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Pumpkins as far as the eye can see when you stroll through the markets in Innsbruck. They are THE autumn vegetable par excellence and shine in the most diverse colours and varieties. From butternut squash, spaghetti squash and nutmeg squash to the classic, the Hokkaido squash. The taste reminds a bit of chestnuts and fits perfectly into the current autumn cuisine: as soup, risotto, puree or in pumpkin gnocchi. This time we have a homemade gnocchi recipe! The dough can be made in no time, but it takes a bit of patience to shape the gnocchi. For me, it's a really meditative activity. Together in a sociable round it goes then of course best and also fastest. But the work is worth it, I promise!
VEGETABLES FROM THE MARKET
Saturday is market day! I prefer to get my fruit and vegetables directly from regional farmers. Going to markets, meeting the producers and getting a connection to the produce and where it comes from has become increasingly important to me in recent years. To then come home with a full bag of fresh fruit, vegetables, milk, cheese or other goodies is the perfect start to the weekend!
The Farmers' market at Wiltener Platzl is open every Saturday from 8:00 a.m. to 12:00 p.m., all year round with a short Christmas break from 25.12. to 06.01. For example, you can buy fresh fruit and vegetables from the Ochsnerhof in Arzl, alpine cheese, butter, natural yoghurt and fresh farmhouse bread from the Alm & Hofkäserei Burgerhof, brook trout and trout (fresh and smoked) from the Geroldsmühle fish farm and much more.
As for farmers' markets in general - they usually take place on one or at most two specific days a week and usually on Saturdays. Besides fruit, vegetables, all kinds of sausage and cheese specialties, you can often buy ready-made cakes or other delicacies like dumplings. Some markets are closed during the winter months, but others are open all year round. Be sure to check before you go!
So next time you're at the market, grab a pumpkin and try these delicious pumpkin gnocchi with sage butter!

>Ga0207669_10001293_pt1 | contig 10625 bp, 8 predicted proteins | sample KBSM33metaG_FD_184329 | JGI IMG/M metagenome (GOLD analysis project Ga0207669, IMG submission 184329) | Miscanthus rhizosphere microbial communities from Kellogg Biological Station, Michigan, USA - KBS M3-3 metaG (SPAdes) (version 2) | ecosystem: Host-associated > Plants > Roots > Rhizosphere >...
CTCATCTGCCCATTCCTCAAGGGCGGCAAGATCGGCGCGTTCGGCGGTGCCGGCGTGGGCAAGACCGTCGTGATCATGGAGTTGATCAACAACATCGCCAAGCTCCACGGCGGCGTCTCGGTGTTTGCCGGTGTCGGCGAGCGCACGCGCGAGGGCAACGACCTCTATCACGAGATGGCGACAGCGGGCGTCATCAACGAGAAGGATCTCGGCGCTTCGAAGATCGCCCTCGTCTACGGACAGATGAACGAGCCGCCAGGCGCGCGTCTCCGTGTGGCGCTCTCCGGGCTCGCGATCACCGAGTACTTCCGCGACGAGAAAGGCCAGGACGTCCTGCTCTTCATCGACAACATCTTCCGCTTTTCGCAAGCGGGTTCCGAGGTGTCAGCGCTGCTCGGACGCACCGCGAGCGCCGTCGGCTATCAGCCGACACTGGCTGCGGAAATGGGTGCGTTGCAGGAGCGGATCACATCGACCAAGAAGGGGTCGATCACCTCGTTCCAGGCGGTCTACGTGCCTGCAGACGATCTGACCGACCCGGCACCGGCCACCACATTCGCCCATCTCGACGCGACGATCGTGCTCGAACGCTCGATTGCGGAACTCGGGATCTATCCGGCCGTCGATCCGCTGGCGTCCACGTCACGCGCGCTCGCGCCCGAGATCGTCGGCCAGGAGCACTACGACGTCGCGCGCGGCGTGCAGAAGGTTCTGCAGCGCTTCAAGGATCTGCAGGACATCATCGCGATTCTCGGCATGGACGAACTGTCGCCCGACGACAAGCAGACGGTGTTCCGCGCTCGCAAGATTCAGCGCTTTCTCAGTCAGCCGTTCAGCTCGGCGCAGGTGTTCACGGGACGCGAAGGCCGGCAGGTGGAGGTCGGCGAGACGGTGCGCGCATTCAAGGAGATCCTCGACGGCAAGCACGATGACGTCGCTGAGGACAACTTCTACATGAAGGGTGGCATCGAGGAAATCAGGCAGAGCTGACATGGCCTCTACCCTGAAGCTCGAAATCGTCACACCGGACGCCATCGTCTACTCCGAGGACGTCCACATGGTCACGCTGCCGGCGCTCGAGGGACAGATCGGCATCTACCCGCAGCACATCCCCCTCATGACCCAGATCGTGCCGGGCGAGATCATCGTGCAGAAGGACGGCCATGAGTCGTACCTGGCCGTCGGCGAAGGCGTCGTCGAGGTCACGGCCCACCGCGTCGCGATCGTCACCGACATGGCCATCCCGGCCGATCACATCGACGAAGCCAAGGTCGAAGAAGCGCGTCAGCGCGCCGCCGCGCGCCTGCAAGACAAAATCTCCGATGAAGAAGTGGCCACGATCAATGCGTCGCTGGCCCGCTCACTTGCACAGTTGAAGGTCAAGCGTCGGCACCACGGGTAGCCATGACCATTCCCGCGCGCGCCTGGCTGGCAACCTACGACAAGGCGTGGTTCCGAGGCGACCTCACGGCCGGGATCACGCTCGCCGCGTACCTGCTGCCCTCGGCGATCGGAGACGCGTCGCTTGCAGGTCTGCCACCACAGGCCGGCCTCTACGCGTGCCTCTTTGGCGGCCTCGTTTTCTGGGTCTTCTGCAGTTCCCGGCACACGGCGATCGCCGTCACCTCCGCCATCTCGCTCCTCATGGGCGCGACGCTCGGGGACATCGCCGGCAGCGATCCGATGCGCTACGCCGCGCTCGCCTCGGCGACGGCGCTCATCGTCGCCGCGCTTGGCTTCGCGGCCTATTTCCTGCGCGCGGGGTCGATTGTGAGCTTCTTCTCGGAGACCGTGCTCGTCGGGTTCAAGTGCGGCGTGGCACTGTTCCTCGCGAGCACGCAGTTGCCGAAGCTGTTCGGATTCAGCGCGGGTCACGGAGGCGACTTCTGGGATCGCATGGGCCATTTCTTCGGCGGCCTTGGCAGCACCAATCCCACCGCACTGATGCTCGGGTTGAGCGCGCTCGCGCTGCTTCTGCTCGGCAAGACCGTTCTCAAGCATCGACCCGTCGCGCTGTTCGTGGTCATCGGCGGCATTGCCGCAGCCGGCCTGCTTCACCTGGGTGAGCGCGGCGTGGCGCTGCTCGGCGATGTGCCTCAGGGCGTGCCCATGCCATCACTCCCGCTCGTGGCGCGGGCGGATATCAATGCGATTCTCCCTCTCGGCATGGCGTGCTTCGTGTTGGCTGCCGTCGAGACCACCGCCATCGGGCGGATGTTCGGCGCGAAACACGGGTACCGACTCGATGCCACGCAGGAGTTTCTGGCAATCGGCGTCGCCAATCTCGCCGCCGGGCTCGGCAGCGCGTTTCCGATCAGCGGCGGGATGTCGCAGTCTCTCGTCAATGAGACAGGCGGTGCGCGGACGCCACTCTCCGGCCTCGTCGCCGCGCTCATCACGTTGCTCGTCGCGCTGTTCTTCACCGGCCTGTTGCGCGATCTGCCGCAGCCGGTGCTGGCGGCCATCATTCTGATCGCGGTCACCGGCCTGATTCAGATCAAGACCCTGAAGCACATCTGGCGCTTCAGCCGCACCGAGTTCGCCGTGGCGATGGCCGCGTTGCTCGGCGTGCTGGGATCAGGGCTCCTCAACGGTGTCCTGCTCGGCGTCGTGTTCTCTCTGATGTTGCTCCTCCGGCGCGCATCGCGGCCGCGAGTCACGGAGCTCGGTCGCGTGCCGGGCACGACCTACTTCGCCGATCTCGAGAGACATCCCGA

To make the gnocchi dough, wash the potatoes and boil in salted water with the skins on until tender. Peel the potatoes and press them through a potato ricer while still hot. Wash, core and roughly dice the pumpkin. Place in a strainer and steam over boiling water until soft, about 15 minutes, then mash finely. If the pumpkin is too watery, carefully squeeze the puree in a tea towel if necessary or use a little more flour.
Mix the squeezed potatoes with the pumpkin puree, flour and egg yolk to a homogeneous mass. Season with salt, pepper and freshly grated nutmeg. Finally mix in the Parmesan cheese. Form the dough on a floured work surface into rolls about two centimetres thick. Cut them with a knife into two centimetre long pieces, form them into balls and roll them over a gnocchi board. If you don't have a gnocchi board, simply press a pattern onto the gnocchi with a fork.
Place the dough pieces on a kitchen towel, sprinkle with a little flour, then gradually place them in boiling salted water and let them cook at a lower temperature. As soon as the gnocchi rise to the top in the water, remove them with a slotted spoon and drain well.
Melt the butter in a pan, add the sage leaves and heat briefly. The butter should not turn brown. Cover the pumpkin gnocchi with the melted sage butter and plenty of shaved Parmesan and serve immediately.
Tip: The pumpkin gnocchi taste especially good if you serve them with crispy sage leaves. Simply wash a few sage leaves, dab them dry and place them next to each other in the pan. Fry over a low heat until crispy, turning once. Meal time!